Taipei is the 27th-most liveable city in the world, according to this year’s Global Liveable Cities Index released on Tuesday in Singapore, which ranks 64 cities around the globe.
Geneva, Switzerland, topped the rankings, in which seven of the top 10 most liveable cities are in Europe and only two are in Asia — Singapore in third place once again and Hong Kong in eighth.
Auckland, New Zealand rounds out the top 10.
Thirty-sx Asian cities were surveyed and seperately ranked.
Taipei ranked sixth in Asia after Singapore, Hong Kong and the Japanese cities of Kobe, Tokyo and Yokohama.
The index, conducted by the Asia Competitiveness Institute at the Lee Kuan Yew School of Public Policy, covers 64 European, Asian, Middle Eastern, North and South American cities.
It is based on five categories: economic vibrancy and competitiveness; environmental sustainability and friendliness; domestic security and stability; social cultural conditions; and political governance.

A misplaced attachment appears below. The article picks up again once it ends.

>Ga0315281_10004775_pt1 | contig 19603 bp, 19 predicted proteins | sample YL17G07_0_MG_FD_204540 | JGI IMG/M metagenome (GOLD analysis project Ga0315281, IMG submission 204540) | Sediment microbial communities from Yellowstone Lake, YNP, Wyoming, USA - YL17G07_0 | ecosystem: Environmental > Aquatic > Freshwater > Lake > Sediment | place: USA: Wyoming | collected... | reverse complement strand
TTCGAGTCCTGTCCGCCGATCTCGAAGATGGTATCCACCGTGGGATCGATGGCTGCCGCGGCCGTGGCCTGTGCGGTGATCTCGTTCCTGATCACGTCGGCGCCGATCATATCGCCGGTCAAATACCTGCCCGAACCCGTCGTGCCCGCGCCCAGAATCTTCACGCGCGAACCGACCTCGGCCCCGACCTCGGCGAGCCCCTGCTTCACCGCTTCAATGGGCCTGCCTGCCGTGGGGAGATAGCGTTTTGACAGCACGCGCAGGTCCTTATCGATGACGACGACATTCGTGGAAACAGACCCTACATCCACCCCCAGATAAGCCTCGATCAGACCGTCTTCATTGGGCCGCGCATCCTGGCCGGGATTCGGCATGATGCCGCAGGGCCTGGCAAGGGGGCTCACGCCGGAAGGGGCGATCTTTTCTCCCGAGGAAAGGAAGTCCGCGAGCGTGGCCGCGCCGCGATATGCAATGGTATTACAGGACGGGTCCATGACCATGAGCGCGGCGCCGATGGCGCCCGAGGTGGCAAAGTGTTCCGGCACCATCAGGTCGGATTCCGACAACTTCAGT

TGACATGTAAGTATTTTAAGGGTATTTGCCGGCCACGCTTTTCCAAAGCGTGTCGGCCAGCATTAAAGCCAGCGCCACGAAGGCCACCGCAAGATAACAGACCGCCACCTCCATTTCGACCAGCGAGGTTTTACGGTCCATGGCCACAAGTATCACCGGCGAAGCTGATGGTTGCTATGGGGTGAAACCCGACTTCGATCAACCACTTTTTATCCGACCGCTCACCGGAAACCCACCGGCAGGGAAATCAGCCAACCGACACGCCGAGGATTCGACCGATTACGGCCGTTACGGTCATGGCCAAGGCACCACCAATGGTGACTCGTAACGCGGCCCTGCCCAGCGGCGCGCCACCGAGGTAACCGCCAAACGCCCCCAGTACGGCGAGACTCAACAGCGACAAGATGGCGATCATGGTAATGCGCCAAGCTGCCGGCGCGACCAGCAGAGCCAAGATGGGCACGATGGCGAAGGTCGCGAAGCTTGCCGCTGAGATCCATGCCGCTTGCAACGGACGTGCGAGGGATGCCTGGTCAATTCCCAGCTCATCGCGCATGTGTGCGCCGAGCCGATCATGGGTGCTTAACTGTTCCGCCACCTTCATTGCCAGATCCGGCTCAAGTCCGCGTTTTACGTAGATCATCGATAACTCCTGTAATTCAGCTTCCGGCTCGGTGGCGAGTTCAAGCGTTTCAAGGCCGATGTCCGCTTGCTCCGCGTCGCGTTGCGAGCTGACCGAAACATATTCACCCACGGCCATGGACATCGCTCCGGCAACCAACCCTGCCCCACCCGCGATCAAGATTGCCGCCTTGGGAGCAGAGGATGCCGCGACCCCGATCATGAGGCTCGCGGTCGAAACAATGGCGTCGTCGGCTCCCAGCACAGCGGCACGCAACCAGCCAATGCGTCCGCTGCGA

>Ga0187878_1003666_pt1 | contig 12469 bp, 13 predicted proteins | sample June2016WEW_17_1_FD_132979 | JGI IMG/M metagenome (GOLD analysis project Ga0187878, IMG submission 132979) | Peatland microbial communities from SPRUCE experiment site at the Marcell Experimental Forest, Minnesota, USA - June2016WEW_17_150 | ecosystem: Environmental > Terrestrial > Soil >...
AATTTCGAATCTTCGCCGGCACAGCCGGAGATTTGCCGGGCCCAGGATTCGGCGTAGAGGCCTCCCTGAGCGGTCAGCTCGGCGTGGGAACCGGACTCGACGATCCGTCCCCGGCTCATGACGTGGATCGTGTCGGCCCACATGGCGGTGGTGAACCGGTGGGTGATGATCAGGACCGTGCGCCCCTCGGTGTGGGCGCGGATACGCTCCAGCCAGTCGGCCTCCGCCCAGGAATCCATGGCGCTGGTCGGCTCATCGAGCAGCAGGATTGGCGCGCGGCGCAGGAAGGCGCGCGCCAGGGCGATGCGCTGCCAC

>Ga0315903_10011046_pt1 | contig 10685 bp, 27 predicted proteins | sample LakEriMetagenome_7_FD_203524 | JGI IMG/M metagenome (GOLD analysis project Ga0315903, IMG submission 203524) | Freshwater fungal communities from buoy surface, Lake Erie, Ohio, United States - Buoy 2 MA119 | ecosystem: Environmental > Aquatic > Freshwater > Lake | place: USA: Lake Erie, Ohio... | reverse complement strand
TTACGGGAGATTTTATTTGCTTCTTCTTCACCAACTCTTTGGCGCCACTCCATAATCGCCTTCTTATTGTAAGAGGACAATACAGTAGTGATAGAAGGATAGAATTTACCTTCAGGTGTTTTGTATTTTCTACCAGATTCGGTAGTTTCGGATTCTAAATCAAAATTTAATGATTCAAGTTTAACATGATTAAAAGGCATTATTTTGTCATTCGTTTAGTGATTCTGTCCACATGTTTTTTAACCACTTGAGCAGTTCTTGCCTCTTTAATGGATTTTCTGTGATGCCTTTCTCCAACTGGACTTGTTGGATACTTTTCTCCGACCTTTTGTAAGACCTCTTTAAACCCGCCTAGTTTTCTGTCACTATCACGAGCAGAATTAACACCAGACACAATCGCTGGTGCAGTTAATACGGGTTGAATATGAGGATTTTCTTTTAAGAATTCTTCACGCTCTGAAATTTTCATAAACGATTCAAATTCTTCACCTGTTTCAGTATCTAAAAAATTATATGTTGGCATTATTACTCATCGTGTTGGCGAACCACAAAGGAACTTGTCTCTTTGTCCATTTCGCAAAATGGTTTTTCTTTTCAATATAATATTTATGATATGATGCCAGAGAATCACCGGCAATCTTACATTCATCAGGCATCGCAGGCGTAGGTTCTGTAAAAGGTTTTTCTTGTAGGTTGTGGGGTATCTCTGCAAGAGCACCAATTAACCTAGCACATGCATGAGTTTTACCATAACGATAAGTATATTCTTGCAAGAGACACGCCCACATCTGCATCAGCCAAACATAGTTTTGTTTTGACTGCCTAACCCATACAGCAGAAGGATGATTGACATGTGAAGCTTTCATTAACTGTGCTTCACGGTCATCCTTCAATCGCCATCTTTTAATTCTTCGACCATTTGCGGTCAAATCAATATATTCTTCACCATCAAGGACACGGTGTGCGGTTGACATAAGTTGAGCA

The study was first commissioned by Sinagpore’s Centre for Liveable Cities in 2008, but the first report was not published until last year.
The institute has said its index is more representative of ordinary residents’ concerns when compared with other rankings that typically measure either a city’s world “clout” or its comfort level, because it does both.
A major difference is that the index uses indicators that apply to ordinary residents earning the median income, instead of expatriates or the social elite.
Taipei placed 24th in economic vibrancy and competitiveness, 30th in environmental sustainability and friendliness, eighth in domestic security and stability, 33rd in social cultural conditions and 25th in political governance.
However, the results for Taipei show a huge gap compared with this year’s Economist Intelligence Unit (EIU) Global Liveability Survey released in August, which put Taipei in 61st place in the world.
The EIU’s survey assesses living conditions in the 140 cities it ranked, scoring each one on more than 30 qualitative and quantitative factors across five broad categories: stability; healthcare; culture and environment; education; and infrastructure.
Melbourne, Australia, topped the EIU’s survey for the third consecutive year, followed by Vienna, Vancouver and Toronto.
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